It was hard—not only to promote it but to get to work! I hadn’t worked since “The Piano Lesson,” which was in January. The thing about theatre is that it does not pay nearly what actors should be getting paid for the work they do. So coming off of that and into a strike was devastating. I had to learn, during that time, to trust the Creator. Whatever is meant to be, will be. I’m always asking God for clarity. Can you tell me why you are doing some of the things you are doing? There’s always a reason. And I was out there. When I came to New York, I was on the picket lines, marching. Getting this contract as close to right as we could is super important. I’m so glad that we are here, that I am getting to talk to you about something that is so near and dear to my heart, and that has changed the trajectory of my castmates’ lives, too. What is happening in Fantasia’s world, Colman’s. You know, Corey Hawkins, what he has done with Harpo has shown us way more than what the first version did. It’s healing, so many men with their trauma and showing them that they can break those generational curses. You don’t always get that with movies. Sometimes movies shouldn’t be getting made—they’re just not bringing any depth to the world.
We really do get more of Harpo’s development as a character. The film is addressing masculinity in a way that, frankly, isn’t addressed as explicitly in Spielberg’s film. Not to give too much credence to those old accusations of Alice Walker and Black feminists being traitorous man-haters, but there is a more visible effort, here, to put forth a more complicated vision of men. Was that something that came up in discussion with the director?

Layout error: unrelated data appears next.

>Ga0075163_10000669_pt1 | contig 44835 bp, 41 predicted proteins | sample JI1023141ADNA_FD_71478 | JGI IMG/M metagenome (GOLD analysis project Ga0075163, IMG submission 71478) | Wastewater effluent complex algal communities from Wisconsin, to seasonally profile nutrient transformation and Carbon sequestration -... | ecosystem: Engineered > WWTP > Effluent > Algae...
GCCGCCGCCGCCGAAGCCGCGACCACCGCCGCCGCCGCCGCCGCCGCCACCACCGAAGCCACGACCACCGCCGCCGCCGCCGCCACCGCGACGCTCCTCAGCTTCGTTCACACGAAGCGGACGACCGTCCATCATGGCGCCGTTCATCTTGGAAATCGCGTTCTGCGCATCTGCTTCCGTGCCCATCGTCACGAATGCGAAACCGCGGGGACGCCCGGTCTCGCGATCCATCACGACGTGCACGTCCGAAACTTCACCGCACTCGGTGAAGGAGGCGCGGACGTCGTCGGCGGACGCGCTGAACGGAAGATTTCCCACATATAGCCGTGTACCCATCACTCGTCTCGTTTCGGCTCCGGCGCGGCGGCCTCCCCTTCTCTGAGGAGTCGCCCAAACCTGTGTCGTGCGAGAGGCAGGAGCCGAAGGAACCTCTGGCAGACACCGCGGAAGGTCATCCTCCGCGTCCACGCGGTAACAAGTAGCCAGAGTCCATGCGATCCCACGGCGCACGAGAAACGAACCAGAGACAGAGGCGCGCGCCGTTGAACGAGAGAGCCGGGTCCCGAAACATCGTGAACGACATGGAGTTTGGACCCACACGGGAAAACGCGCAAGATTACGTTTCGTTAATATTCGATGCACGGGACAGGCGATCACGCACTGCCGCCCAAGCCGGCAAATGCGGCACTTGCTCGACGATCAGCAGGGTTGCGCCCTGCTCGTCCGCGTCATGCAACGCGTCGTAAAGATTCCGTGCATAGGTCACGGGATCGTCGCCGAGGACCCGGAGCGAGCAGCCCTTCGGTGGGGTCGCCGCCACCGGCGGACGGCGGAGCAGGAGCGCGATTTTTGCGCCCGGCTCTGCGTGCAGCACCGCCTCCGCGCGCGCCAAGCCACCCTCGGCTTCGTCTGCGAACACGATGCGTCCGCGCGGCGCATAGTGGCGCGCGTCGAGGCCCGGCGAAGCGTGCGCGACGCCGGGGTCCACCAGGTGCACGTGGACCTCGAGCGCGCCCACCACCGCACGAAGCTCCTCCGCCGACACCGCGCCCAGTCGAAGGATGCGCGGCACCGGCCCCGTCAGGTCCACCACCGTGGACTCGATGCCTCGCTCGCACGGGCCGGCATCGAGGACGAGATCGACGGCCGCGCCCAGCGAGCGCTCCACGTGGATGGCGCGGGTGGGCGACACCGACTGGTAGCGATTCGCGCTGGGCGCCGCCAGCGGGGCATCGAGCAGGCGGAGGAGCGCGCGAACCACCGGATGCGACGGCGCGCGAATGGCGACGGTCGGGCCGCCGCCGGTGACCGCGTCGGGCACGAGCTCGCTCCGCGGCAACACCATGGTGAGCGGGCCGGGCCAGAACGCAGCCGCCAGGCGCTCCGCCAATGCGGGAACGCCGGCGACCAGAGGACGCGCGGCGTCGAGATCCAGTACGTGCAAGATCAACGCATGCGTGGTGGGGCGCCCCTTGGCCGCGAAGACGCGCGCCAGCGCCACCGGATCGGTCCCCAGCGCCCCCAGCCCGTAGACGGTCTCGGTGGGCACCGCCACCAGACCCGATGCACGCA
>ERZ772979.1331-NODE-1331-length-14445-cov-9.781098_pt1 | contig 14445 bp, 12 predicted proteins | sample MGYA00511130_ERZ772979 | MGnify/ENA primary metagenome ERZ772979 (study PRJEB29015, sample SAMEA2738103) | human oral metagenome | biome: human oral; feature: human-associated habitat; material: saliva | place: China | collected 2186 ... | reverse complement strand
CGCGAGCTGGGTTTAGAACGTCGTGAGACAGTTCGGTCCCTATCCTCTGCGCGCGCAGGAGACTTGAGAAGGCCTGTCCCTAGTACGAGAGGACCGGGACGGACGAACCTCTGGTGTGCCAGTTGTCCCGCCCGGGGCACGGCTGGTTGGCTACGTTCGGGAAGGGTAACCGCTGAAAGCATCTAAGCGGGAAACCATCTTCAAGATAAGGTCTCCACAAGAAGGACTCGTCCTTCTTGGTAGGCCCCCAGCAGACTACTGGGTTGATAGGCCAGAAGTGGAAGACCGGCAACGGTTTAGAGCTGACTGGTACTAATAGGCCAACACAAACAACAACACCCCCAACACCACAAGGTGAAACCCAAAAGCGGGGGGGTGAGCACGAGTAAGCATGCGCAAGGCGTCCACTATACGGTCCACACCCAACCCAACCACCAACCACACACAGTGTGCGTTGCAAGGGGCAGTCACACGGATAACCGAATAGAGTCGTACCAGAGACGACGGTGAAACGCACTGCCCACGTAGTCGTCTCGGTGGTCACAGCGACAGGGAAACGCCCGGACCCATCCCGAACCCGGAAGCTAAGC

One hundred per cent. That’s why storytelling coming from the point of view of the people who have lived it is so crucial. The fact that this was directed by a Black man has opened up parts of this story we didn’t know existed. The perspective of Steven Spielberg is so much different from the perspective of Blitz. We’re seeing what Harpo’s fighting against, his relationship with his father. Mister can’t fight against what he was taught by his father. We get this generational lineage of trauma that we didn’t see before that was built out of conversations with Blitz in the rehearsal process.
I love one thing that Blitz did. And at first I was, like, What is he doing? There’s this famous line when Shug comes in for the first time to Mister and Celie’s house, and she sees Celie, and she says, “You sho’ is ugly.” That is an iconic line. How are you going to get rid of that? And then I realized after hearing Blitz talk about the reasoning that, if he would have kept it in, he’d be perpetuating this thing where Black women put Black women down. Fantasia had said before she had such a hard time playing this character in the past because of continuously being put down in that way.
It’s the imperfection of “The Color Purple,” the book, that makes it so alive. Other artists come in and draw out aspects of the book to the fore, and other aspects are scuttled away. Shug Avery, for example, symbolizes the glamour of Black culture at the turn of the twentieth century—jazz, fashion, sex. I’ve thought of Celie and Shug’s erotic moment, in the past, as not quite based in love. More so curiosity. That moment in the film, the montage, puts Celie and Shug on the same playing field. They’re dancing. They’re imagining together. I appreciated it, as you’d be surprised how people tend to forget that this is a queer story.
For the Black community to see two women loving on each other is so crucial. A lot of it comes from generational behaviors of self-hate, homosexuality being deemed as horrible, which I do not believe at all. It’s not the exploration of two women kissing, touching each other in the bathtub. It’s about the love. Teaching each other how to love each other, how to love themselves. They do kiss for way longer in our version than the last.
When they did the 1985 version, how much pushback they got from organizations like the N.A.A.C.P. “Oh, my gosh, this is how you’re representing us.” Look how far we’ve come. ♦